Humility is a virtue asserted by every religion and every spiritual tradition and understood by very few. It’s something that was brought home to me recently by an exploration of the phenomenon of leadership.

A leader, particularly one in a spiritual position, must live a paradox. He is “above” the rest in certain ways: taking greater responsibility, providing guidance and help to others that they cannot as easily do for themselves, upholding the highest standards of thought and behavior. If he starts to think of himself as above the rest, though, he hampers his ability to fulfill his function as a leader. There’s a natural and lamentable temptation to see leadership status as a privilege, and to take from it affirmation of one’s own superiority. It’s very difficult to avoid doing this, but the very best of leaders do.

As Lao Tzu put it:

To lead people, walk beside them …
As for the best leaders, the people do not notice their existence.
The next best, the people honor and praise.
The next, the people fear; and the next, the people hate …
When the best leader’s work is done the people say,
We did it ourselves!

Humility is the name for this virtue, but it’s often misunderstood. A person who puts herself down is not being humble. In fact, you cannot be humble while thinking about yourself, unless there is a real need to do that, and then only temporarily. Focus on self, whether in praise or in criticism, is not humility.

Humility is self-forgetfulness. It’s doing what is needed, mind full of the doing rather than the doer.

I deal with this a bit in my work in progress, Goddess-Born, the second in the Tale of Two Worlds series and the sequel to The Green Stone Tower. In this passage, the goddess Lasatha is speaking on the qualities of a great ruler.

Above all else, the leader of a people must forget himself.

There is no room for selfishness – there is no room for self – in the heart that knows wisdom.

A leader is the expression of his people’s will, the caretaker of their well-being, the voice of their desires, the governor of their passions, their eyes on the path of destiny, and their hands raised in defense and in common works. All of this he must do for them, forgetting himself and his own desires.

A leader who remembers himself forgets wisdom. A leader who forgets himself is wise. A nation governed by such a man or woman is blessed.

The leader must be a clear channel for the people’s will and for wisdom, and in that channel there can be no room for his own desires, his own aggrandizement, his own ego.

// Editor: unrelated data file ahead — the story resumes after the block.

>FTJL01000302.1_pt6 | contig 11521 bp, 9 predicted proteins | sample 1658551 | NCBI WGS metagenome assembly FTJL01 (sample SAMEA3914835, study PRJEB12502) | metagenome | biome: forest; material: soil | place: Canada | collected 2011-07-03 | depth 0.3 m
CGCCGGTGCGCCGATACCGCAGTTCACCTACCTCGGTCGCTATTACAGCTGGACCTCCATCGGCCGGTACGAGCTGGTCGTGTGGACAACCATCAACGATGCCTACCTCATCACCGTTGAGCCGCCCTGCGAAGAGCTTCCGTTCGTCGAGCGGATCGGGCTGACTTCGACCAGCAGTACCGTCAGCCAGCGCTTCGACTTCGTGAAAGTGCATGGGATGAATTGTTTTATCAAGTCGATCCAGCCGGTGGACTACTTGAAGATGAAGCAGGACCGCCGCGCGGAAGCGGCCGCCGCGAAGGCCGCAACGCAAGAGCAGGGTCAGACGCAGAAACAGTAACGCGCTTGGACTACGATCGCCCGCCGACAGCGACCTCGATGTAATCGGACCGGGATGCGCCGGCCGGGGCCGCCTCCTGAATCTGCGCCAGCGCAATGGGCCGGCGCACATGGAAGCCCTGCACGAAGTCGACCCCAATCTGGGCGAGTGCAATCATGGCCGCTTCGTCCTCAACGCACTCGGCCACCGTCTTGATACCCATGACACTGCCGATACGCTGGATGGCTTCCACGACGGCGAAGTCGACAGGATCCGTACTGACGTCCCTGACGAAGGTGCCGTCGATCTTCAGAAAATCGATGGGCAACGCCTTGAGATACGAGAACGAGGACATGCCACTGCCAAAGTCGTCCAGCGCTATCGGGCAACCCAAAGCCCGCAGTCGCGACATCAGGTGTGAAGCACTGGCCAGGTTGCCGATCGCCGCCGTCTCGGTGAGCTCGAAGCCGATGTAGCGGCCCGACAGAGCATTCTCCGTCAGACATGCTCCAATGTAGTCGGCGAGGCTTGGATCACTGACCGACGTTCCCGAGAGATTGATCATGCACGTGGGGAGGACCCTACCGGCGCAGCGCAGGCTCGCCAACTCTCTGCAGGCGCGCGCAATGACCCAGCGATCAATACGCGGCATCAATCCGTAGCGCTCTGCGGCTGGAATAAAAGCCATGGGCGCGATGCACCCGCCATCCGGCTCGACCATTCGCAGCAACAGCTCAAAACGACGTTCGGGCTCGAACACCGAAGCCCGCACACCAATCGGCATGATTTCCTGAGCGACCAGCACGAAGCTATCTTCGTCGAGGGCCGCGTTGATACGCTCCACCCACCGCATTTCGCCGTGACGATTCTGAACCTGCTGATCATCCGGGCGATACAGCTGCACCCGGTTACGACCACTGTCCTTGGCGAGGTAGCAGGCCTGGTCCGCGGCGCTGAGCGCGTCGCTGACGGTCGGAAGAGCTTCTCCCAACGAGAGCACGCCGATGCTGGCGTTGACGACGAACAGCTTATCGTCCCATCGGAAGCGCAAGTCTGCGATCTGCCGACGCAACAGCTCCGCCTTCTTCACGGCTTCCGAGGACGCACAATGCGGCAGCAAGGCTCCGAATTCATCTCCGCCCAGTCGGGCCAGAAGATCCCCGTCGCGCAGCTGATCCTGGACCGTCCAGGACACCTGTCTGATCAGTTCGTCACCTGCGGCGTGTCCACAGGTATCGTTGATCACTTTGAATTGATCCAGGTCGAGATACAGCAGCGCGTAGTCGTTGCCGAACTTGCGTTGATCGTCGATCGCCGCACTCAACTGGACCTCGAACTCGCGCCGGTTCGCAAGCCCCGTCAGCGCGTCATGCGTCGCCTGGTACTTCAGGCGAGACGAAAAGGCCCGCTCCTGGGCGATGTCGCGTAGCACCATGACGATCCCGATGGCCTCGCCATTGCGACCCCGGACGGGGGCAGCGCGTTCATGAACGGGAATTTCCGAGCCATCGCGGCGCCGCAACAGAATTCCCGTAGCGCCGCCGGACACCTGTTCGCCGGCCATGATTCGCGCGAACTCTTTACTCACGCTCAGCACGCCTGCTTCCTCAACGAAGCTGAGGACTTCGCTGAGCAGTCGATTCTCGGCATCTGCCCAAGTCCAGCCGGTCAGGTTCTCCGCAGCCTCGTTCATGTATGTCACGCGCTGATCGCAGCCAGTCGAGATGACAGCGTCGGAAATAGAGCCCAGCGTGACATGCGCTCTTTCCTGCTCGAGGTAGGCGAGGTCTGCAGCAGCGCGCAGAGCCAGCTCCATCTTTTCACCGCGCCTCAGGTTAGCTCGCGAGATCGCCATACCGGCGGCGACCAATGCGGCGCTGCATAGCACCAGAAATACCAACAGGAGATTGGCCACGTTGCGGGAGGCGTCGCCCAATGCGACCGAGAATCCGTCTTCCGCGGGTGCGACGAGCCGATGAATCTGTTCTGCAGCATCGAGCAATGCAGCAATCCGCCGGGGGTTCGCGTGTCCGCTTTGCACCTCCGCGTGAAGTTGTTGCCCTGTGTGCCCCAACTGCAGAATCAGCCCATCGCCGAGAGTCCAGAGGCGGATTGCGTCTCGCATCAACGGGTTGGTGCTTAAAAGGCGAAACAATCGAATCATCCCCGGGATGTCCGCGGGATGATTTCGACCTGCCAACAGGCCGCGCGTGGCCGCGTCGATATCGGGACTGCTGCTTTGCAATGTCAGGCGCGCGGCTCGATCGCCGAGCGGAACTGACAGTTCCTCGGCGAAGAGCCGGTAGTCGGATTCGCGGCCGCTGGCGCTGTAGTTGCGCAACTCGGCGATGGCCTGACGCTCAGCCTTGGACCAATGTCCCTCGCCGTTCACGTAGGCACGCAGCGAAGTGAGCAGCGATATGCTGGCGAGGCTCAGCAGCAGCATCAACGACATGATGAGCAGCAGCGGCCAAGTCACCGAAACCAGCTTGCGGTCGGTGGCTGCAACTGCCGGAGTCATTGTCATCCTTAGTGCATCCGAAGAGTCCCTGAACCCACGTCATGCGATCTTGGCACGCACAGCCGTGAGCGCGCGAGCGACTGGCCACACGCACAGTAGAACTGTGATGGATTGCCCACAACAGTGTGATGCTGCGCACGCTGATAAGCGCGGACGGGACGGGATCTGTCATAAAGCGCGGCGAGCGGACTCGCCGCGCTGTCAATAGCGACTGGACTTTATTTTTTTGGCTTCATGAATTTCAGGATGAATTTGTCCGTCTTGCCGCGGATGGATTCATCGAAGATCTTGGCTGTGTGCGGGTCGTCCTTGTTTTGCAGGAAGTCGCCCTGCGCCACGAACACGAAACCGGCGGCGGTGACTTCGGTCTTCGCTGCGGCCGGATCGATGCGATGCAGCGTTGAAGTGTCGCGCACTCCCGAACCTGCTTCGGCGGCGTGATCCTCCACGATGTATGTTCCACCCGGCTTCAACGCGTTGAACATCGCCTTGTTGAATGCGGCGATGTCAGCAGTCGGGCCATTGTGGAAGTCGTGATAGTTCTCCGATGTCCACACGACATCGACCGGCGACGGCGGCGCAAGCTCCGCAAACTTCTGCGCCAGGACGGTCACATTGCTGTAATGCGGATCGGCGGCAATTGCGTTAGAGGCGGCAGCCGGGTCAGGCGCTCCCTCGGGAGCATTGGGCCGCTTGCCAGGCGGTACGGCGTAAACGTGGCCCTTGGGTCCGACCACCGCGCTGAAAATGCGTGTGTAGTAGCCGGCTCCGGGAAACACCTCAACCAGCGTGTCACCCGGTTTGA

Beware the rich man bearing gifts.

A rich man gives no gifts to the leader in truth. All that he gives is a price paid for some service, and he intends to get his money’s worth.

A leader who has forgotten himself will not be tempted. When the rich man comes to see the leader, gold raining from his hands and a smile on his face, the wise leader drives him and his gold away with a whip, for he knows that in offering gold to the leader, the rich man seeks to remind him of himself and so cause him to forget wisdom.

In America particularly we have become painfully aware of the corrupting effect of wealth on our democracy, but we don’t tend to look at it from the leader’s own perspective. If we selected leaders who were humble, who were self-forgetful, and whose concern was to serve the people’s collective will rather than to enhance their own status and maintain and augment their political positions, no amount of campaign contributions or even outright bribery would suffice as a corrupting influence.

A leader is chosen by the people who follow him, whether they know it or not. The leader must meet the approval of those who follow, or they will follow another instead.

For the leader to be among the wise, therefore, it is first necessary that a measure of wisdom be found in the people. The leader is elevated by the people’s choice, or upon elevation by another factor at least is maintained in power by the people’s tolerance. The people’s tolerance varies according to their wisdom, and their wisdom varies with the times.

At their most foolish, which is to say at their most frightened, the people follow a tyrant. In this, they surrender the power that should be theirs into the hands of another. If they are lucky, he proves to be a visionary who does great good. If they are unlucky (and this is much more common and likely), their lives become a nightmare for a time.

In their normal state, neither very foolish nor very wise, the people follow a venal leader, but keep him tightly bound with the restraints of law and of their own suspicion. Such a leader can do little good, but dares do little harm, and if he should dare, the law and the people restrain him.

If the people should become wise, they would follow a wise leader. But no generation has ever been wise. Yet I tell you that one day it will be so, and as it is I who say it you can be certain that it is true.

We may at any rate hope. I have some difficulty seeing either President Barack Obama or Governor Mitt Romney as a humble man who forgets himself. Perhaps this can be achieved part of the time, and perhaps that’s all we can expect given the state of our own minds.

Meanwhile, for those of us who are leaders in a smaller capacity, as well as for each of us engaged in spiritual questing and filled with a desire for understanding, humility is a cardinal virtue. For in the end, the self is an illusion, a standing wave created from the activity of the brain, useful for some purposes but distinctly problematic if we wish to transcend the deception in which we are bound and achieve enlightenment.

Image credit: rolffimages / 123RF Stock Photo


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Filed under Fantasy Storytelling, Spirituality

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